Louis Proyect: The Unrepentant Marxist

May 9, 2020


Filed under: Film — louisproyect @ 7:34 pm

“Rewind,” a powerful documentary about the sexual abuse of children, was initially scheduled to open in theaters on March 27th at the IFC Center in New York, and April 3rd in Los Angeles, with a national rollout to follow. However, like all other film releases nationwide, the movie’s theatrical opening was cancelled due to the coronavirus outbreak. Like other films I have been covering since early April, it is now available as VOD as well as to be shown on PBS’s Independent Lens on May 11th (complete screening information at www.rewinddocumentary.com).

The film was directed by Sasha Joseph Neulinger, the 30-year-old filmmaker who, along with his sister, was molested repeatedly by two uncles and a cousin. The film is structured as a kind of deeply personal series of recollections by Sasha and his rueful mother and father who failed to intervene.

“Rewind”, as the title implies, conflates his memories with the action taken on a VCR to go backward. It becomes clear from the start of the film that his family was obsessed with home recordings that serve as the narrative thread that ties this horrifying family drama together. At the beginning of “Anna Karenina”, Tolstoy writes, “All happy families are alike; each unhappy family is unhappy in its own way.” One might surmise that when sexual abuse takes place, each tale has its own peculiar twist. In Sasha’s family, there was a big appetite for mugging for the videocamera and competition as to who could be the most “entertaining”.

Sasha’s father Henry, the youngest of three brothers, was mostly content to film his two brothers. Howard, the oldest, is the star. An opera protege as a child, he became the cantor at Temple-Emanuel, the prestigious Reform synagogue on New York’s Upper East Side. Vaingloriously, he seeks the camera’s focus. Larry, the self-styled comical middle brother, is always performing in sort of a manic version of Robin Williams, mugging for the camera with a fake British accent and other “skits”. You meet them early in the film and have an intuitive sense that there is something “off” about them but it takes a while to see how much.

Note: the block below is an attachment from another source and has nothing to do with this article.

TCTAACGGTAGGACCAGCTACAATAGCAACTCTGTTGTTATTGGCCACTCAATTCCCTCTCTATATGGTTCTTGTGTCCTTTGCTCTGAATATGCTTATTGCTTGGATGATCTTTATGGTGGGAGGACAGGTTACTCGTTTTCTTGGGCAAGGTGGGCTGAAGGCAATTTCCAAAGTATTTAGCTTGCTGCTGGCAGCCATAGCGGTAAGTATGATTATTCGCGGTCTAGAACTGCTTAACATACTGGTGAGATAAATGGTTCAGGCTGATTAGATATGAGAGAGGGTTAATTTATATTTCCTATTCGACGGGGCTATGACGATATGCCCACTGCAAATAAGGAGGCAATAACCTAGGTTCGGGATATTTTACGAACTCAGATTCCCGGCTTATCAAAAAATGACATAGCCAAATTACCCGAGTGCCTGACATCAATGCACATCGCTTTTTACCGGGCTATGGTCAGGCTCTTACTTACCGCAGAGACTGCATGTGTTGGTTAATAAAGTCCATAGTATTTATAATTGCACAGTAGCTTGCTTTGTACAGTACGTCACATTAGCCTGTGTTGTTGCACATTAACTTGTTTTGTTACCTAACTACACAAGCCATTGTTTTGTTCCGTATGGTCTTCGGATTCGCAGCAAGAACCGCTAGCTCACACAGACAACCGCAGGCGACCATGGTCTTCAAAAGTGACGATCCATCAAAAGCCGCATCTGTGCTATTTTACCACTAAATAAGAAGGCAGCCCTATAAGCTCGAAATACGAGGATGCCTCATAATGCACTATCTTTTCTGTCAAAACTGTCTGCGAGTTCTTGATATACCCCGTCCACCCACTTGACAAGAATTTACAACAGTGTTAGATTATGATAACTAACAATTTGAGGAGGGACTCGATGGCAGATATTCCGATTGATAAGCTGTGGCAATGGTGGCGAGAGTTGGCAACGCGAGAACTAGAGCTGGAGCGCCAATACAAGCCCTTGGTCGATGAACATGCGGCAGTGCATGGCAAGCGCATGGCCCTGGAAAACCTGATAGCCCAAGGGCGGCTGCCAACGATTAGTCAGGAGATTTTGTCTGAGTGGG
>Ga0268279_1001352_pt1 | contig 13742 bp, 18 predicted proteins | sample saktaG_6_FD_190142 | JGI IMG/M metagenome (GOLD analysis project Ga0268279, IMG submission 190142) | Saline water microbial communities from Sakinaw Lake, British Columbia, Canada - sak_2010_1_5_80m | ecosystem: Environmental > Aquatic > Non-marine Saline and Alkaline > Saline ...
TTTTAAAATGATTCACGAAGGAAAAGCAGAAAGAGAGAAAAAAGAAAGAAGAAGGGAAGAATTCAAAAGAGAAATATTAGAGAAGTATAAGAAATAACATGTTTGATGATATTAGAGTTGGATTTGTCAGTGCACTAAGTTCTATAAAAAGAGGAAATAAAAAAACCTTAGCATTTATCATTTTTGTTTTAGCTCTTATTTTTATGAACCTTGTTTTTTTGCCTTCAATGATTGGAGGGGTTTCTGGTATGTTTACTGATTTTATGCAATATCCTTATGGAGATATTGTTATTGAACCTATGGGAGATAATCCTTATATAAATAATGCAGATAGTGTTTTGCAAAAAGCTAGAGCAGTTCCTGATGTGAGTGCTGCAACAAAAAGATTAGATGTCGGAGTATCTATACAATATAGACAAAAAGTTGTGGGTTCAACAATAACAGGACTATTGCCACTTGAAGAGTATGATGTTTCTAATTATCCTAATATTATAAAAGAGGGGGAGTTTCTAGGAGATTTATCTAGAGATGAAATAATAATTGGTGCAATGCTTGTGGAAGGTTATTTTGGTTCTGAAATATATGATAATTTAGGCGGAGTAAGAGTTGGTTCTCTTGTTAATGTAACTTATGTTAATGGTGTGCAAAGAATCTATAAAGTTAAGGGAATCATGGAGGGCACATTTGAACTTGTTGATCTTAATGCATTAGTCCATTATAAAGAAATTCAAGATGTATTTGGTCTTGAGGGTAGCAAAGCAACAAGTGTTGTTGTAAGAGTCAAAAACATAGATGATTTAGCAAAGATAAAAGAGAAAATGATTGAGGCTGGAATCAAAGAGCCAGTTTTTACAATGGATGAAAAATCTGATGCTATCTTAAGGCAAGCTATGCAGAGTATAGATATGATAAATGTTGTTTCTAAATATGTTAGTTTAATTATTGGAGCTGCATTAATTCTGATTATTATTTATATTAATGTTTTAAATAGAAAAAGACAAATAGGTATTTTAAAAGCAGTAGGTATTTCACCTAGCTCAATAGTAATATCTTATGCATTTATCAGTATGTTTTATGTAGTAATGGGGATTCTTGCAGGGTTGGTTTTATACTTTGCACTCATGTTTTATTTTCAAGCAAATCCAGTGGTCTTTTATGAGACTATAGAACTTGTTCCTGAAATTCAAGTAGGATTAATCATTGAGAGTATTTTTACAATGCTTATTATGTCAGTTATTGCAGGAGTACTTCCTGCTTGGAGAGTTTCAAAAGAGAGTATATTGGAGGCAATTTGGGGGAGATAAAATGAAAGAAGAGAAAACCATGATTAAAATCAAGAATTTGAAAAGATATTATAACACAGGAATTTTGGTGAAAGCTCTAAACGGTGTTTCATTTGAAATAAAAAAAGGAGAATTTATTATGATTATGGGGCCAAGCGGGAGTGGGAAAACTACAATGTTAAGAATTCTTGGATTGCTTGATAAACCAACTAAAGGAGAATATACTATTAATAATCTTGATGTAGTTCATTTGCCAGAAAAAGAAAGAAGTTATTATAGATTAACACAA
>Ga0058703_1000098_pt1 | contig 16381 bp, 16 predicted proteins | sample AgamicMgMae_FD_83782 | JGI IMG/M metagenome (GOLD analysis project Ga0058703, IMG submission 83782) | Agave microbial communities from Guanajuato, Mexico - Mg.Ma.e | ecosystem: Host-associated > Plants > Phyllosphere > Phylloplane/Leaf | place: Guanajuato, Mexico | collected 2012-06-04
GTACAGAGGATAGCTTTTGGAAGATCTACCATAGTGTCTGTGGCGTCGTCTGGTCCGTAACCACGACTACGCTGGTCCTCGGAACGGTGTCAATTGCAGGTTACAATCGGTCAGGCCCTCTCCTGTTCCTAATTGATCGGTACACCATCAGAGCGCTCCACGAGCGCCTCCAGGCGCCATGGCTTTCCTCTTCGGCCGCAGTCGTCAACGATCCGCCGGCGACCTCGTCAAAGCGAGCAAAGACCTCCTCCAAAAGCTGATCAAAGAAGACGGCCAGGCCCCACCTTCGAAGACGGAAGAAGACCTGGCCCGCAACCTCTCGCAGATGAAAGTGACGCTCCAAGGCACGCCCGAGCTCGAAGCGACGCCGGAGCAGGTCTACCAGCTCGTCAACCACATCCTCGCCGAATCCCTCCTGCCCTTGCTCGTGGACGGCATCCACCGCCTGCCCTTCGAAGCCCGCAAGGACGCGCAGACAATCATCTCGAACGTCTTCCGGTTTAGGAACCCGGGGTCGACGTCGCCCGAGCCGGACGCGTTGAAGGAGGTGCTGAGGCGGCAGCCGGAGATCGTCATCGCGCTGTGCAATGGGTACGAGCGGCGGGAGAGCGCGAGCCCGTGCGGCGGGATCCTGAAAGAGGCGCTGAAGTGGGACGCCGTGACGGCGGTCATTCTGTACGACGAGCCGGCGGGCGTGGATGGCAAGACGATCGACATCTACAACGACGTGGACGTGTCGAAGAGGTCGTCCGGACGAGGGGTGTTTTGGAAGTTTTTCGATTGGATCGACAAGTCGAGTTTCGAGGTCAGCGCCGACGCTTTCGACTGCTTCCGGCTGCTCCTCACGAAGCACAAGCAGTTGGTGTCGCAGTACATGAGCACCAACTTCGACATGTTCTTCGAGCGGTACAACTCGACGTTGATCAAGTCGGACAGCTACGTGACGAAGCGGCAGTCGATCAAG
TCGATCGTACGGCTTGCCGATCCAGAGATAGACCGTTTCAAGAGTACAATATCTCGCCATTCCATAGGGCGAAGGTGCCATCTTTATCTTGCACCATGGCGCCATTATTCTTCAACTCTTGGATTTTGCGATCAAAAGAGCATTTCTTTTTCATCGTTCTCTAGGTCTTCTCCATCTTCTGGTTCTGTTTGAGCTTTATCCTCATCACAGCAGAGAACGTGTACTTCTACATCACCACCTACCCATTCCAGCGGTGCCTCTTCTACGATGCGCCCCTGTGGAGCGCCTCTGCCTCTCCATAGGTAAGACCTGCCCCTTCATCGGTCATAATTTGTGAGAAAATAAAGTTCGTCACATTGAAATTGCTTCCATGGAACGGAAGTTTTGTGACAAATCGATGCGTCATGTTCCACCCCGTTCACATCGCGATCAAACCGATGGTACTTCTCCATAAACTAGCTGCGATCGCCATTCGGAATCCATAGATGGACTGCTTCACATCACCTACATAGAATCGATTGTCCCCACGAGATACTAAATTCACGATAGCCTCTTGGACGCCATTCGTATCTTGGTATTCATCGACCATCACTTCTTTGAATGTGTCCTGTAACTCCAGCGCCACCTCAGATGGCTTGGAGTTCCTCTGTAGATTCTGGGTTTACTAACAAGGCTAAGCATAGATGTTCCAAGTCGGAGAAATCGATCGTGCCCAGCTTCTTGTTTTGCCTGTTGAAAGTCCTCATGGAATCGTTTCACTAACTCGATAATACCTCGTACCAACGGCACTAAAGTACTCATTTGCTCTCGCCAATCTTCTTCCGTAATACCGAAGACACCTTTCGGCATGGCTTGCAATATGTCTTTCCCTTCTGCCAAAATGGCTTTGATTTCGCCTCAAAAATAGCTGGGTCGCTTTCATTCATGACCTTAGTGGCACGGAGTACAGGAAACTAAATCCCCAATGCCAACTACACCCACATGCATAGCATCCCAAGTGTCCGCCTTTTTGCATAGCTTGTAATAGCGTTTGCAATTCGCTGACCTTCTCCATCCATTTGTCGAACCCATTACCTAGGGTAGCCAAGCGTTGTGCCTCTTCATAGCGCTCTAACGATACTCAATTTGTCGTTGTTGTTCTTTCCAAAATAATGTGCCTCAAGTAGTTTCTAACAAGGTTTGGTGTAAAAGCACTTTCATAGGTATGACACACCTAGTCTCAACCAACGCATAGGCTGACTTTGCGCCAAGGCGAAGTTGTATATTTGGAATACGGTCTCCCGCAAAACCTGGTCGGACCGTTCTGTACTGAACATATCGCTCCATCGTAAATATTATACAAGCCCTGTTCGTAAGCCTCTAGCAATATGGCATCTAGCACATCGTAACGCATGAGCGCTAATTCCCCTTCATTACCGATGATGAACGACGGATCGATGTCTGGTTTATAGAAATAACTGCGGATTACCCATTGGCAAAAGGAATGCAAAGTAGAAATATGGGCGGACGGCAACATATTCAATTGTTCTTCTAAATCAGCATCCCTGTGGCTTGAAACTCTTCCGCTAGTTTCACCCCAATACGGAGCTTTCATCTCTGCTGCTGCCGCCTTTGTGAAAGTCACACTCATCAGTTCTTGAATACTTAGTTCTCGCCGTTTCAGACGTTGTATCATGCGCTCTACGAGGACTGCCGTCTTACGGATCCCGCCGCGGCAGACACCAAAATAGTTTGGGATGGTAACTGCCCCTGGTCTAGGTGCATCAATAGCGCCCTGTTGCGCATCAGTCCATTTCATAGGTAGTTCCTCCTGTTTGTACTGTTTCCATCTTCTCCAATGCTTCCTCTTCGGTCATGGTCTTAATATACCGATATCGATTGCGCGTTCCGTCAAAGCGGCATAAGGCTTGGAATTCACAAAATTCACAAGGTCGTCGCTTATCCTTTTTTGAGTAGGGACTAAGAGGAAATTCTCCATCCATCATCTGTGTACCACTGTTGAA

Growing up in this household made Sasha something of an extrovert and camera-hog himself. A plump child after the fashion of Spanky in the Our Gang comedies, he enjoys being in the limelight and being “on”. In footage taken by his father at his bar mitzvah, we see Sasha moonwalking. At a picnic, he is seen doing a Jim Carrey impersonation. As is the case with his uncles, you begin to wonder if there was something eating away at him as well.

We learn that Sasha was a well-adjusted and exceptionally bright student but around the age of seven, he began to exhibit strange, if not psychologically disturbed, behavior. One day, he made a mask out of his underwear. Like most children, he had difficulty finding words for a traumatic experience so, in keeping with the family’s theatrical tendencies, he acted it out. He even cut out little eyeholes in the underwear-mask so he could see, and then ran down the stairs. His mother was shocked to see that he written words like loser and bitch on the mask and that his “performance” ended with him grabbing a knife, putting it to his mouth, and screaming.